User platform 112 may include an office computer or lap top computer for performing a conventional operating system and a conventional browser 132. In addition, user platform 112 performs a decision support process 134, that provides decision support as discussed above according to various aspects of the present invention.
[0022] Inventory management system 114, accounting system 116, firewall 120, and intranet 118 may be implemented using conventional technologies at one or more geographic locations and on one or more computers. For example, an enterprise that is a sole proprietorship may implement donor enterprise 110 on one computer; while an enterprise that is a multinational corporation rnay implement donor enterprise 110 on dozens of suitably independent reliable nodes of networks 118 and/or 130. For example, inventory management system 114 may be integrated with accounting system 116 as one application performed under one operating system.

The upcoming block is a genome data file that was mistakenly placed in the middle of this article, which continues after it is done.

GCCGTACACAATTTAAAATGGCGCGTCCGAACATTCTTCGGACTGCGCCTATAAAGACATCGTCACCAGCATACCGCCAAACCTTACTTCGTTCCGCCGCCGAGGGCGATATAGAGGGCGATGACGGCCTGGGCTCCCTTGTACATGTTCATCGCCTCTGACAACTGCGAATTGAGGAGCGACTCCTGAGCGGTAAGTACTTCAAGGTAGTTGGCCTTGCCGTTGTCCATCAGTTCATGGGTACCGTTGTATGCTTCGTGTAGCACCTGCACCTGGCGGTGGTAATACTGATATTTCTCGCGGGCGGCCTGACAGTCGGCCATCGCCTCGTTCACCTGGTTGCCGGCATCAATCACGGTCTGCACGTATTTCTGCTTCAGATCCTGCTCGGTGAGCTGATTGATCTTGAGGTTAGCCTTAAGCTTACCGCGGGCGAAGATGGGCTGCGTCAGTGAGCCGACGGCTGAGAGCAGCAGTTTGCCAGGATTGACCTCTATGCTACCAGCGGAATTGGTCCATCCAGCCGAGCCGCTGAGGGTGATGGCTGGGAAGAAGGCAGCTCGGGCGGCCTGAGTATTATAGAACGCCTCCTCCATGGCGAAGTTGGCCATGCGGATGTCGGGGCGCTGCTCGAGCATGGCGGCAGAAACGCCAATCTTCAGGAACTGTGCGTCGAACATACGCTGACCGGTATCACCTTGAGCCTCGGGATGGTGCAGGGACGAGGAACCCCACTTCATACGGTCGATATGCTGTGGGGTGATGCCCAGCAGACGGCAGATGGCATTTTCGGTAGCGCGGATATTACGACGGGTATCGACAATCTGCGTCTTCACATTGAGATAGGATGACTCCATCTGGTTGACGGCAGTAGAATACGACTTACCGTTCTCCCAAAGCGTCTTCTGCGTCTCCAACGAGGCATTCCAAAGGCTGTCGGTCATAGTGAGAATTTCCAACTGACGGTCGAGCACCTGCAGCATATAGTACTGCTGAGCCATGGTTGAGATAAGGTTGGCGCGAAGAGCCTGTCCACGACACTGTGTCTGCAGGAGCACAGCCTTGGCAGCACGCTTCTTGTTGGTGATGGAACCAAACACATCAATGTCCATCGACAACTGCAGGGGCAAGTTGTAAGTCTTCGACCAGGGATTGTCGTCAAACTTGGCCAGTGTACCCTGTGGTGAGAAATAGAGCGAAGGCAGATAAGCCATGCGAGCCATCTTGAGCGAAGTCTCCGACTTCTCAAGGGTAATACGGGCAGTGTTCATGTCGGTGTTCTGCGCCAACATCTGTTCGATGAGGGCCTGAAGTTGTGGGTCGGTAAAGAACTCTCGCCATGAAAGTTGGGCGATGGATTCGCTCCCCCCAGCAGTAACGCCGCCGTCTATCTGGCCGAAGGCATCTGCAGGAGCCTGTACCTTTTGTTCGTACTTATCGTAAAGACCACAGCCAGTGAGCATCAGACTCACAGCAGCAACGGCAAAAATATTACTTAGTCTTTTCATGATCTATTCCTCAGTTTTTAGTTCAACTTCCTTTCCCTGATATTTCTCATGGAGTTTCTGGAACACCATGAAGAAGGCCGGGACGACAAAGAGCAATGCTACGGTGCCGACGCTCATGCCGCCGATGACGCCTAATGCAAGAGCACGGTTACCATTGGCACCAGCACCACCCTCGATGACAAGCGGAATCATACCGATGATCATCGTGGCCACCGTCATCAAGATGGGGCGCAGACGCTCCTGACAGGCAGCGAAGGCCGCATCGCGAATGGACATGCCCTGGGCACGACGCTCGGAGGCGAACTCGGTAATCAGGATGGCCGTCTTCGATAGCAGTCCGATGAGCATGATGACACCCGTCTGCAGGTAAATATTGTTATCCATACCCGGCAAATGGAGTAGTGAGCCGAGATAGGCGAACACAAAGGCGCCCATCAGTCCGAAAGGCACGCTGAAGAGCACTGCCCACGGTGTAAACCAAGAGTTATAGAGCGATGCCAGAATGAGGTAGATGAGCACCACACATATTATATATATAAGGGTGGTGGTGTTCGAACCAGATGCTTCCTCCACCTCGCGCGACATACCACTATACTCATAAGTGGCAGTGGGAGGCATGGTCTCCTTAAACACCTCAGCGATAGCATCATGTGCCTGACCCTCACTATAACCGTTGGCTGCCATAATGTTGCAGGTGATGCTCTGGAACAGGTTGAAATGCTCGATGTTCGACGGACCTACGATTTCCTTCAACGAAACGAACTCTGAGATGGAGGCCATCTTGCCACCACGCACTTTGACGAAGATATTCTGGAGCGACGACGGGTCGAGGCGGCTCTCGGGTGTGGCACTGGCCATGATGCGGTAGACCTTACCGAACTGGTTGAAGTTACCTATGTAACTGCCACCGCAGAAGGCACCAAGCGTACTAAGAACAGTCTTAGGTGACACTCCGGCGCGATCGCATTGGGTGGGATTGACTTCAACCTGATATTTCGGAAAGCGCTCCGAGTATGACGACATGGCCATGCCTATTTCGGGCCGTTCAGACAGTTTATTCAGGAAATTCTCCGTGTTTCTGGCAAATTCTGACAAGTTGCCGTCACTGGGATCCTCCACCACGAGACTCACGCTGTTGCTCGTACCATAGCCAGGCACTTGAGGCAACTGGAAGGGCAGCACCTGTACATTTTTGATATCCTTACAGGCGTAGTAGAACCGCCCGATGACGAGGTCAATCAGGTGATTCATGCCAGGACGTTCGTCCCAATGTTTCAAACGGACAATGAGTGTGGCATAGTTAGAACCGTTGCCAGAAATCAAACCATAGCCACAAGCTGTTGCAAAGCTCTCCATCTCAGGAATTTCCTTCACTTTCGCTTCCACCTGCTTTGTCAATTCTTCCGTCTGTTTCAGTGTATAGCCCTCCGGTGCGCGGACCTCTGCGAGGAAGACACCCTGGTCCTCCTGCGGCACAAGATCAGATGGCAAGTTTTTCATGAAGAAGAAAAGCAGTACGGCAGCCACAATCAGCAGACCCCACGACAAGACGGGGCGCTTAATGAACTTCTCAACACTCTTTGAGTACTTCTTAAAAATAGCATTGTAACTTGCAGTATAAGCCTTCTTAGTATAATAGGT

In another implementation, inventory management system is an inventory collaboration and supply chain management system of the type known as mySAP ;'CM marketed by SAl' AG
(Germany).
[0023] A service provider includes functions of a conventional application service provider including web server functions. In addition, each service provider includes one or more processes that provide the functions particular to the type of service it provides. For example, donation service provider 140, according to various aspects of the present invention, includes web serve process 142 and coordinator process 144. Web serve process 142 includes conventional session management, database management, and download functions (e.g., to download process 134 to a new donor enterprise). Coordinator process 144 provides decision support as discussed above in sessions with donor enterprise 110 with reference to a database (not shown) of donation service provider 140.